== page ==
TSD: We were just talking about the Convention Center issue, and from what I understand, it is tied to this Bass Pro project. What’s your take on that particular project as an economic development tool for Memphis? Will that come to pass and what sort of things would you be in favor of relative to family amenities and other economic development projects like that? Do you think Bass Pro will be good for the city? Do you think it’s going to happen? And what other things would you be in favor of to bring to the city?

E. Ford Sr.: When it comes to Bass Pro, I won’t believe that they’re in there until they’re in there. I’ll just be honest. They did the same thing in Buffalo, N.Y. and nothing happened. The only thing that they did was mention money. It’s about what can the city give. That’s our pyramid. When it comes down to some of these numbers, hey, we can do it on our own. Especially with the pyramid, people come to Memphis just to look at the pyramid. You know they go to St Louis just because of the arch. May not be anything in there we can go to, but they go to see the arch.

Our river is the most beautiful river in the United States. What we have, we can do a lot with. One thing about this particular city, it’s not a convention center. That’s how we ended up losing the Church of God in Christ (Holy Convocation). We sort of made it that way, not a convention city. We have a hotel that they built and when they built it, it was too small.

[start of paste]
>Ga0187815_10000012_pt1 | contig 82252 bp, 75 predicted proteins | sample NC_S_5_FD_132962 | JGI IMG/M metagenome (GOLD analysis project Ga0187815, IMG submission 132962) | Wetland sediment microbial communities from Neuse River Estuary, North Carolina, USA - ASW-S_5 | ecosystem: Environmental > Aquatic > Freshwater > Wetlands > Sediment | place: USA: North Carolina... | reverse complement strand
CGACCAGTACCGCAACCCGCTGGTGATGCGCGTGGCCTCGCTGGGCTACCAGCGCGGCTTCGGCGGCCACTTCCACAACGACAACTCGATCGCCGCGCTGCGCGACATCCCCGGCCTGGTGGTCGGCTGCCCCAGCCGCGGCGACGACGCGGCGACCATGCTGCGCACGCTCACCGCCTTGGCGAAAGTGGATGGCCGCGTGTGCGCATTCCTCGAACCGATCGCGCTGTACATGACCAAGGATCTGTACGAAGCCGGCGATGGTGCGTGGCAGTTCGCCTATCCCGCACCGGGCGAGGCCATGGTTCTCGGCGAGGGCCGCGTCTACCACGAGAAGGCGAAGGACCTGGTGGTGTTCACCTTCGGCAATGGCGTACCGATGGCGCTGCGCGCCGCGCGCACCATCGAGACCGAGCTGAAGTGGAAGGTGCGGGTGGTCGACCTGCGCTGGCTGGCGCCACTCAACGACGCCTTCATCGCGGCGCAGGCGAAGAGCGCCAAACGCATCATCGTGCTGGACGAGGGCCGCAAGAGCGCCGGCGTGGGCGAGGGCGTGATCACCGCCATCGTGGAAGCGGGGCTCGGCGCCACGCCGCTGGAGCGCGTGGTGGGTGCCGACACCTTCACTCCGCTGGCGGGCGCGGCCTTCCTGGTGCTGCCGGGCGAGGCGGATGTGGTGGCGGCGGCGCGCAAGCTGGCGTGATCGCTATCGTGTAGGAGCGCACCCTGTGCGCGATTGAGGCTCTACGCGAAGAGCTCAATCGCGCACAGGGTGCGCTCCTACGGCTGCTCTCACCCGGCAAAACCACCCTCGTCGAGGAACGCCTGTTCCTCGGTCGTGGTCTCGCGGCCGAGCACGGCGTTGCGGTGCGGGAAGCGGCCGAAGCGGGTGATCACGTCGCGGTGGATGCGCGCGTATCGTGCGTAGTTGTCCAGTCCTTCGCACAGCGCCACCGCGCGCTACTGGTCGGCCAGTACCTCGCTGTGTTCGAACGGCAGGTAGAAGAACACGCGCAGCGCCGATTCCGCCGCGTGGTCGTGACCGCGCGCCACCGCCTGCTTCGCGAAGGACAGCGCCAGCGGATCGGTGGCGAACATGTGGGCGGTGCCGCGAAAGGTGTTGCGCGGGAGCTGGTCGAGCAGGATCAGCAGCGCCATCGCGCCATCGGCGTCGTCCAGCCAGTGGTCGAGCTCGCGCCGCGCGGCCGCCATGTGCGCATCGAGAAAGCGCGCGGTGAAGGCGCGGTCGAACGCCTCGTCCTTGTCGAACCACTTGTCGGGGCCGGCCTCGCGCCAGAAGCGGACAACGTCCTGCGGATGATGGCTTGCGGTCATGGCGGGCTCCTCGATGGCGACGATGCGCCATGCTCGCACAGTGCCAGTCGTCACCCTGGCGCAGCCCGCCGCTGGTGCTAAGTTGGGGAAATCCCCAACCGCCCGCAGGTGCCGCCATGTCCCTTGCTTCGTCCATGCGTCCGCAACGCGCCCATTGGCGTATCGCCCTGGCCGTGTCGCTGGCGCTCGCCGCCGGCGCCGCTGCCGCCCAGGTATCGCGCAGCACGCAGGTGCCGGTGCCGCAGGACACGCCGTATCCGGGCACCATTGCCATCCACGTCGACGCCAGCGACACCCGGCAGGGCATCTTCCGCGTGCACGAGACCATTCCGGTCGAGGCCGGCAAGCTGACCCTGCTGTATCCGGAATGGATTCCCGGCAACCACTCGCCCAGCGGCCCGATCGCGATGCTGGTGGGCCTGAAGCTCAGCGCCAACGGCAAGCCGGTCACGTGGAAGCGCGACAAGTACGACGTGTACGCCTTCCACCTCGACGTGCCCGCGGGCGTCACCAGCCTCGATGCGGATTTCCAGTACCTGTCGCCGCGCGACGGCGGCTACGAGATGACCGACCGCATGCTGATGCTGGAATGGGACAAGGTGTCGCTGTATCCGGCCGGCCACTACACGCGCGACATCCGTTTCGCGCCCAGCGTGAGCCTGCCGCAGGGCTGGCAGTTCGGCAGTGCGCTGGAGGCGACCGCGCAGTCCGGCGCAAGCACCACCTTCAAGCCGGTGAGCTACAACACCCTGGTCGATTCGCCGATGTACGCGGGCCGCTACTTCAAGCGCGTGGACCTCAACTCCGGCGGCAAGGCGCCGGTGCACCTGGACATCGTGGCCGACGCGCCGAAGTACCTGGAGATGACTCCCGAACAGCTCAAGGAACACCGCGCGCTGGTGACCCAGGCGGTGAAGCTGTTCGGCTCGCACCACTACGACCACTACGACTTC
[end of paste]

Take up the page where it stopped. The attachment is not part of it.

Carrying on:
When you come into a town for a convention, people like conventions in one spot. Also, with conventions, you also have break times. I want to be able to walk back to my room, relax, go shopping and everything else. We can’t do that because I can’t afford to leave the convention center, take a cab out to the Hilton and then back the convention center. People like to be in one area. I’m a funeral director. We have national conventions every year and you’re looking at 10,000 funeral directors all over. We look at convenience….

What we would have with our pyramid would be beautiful, shops, restaurants, hotel stay. Not only that, our Mud Island. If you start from our Convention Center, to our pyramid, you have our Mud Island. Everything should be as one. We could put everything on our beautiful river…

There are a lot of people with different expertise in different fields. In my administration, I plan on going to get these people…

TSD: Are you in favor of privatizing any city services.

E. Ford Sr.: No. The reason why I am not is it only would take jobs from the city of Memphis. When it comes down to the Sanitation Department and something that they tried to do, privatizing…that should never have been on the table, period…

Add comment

Security code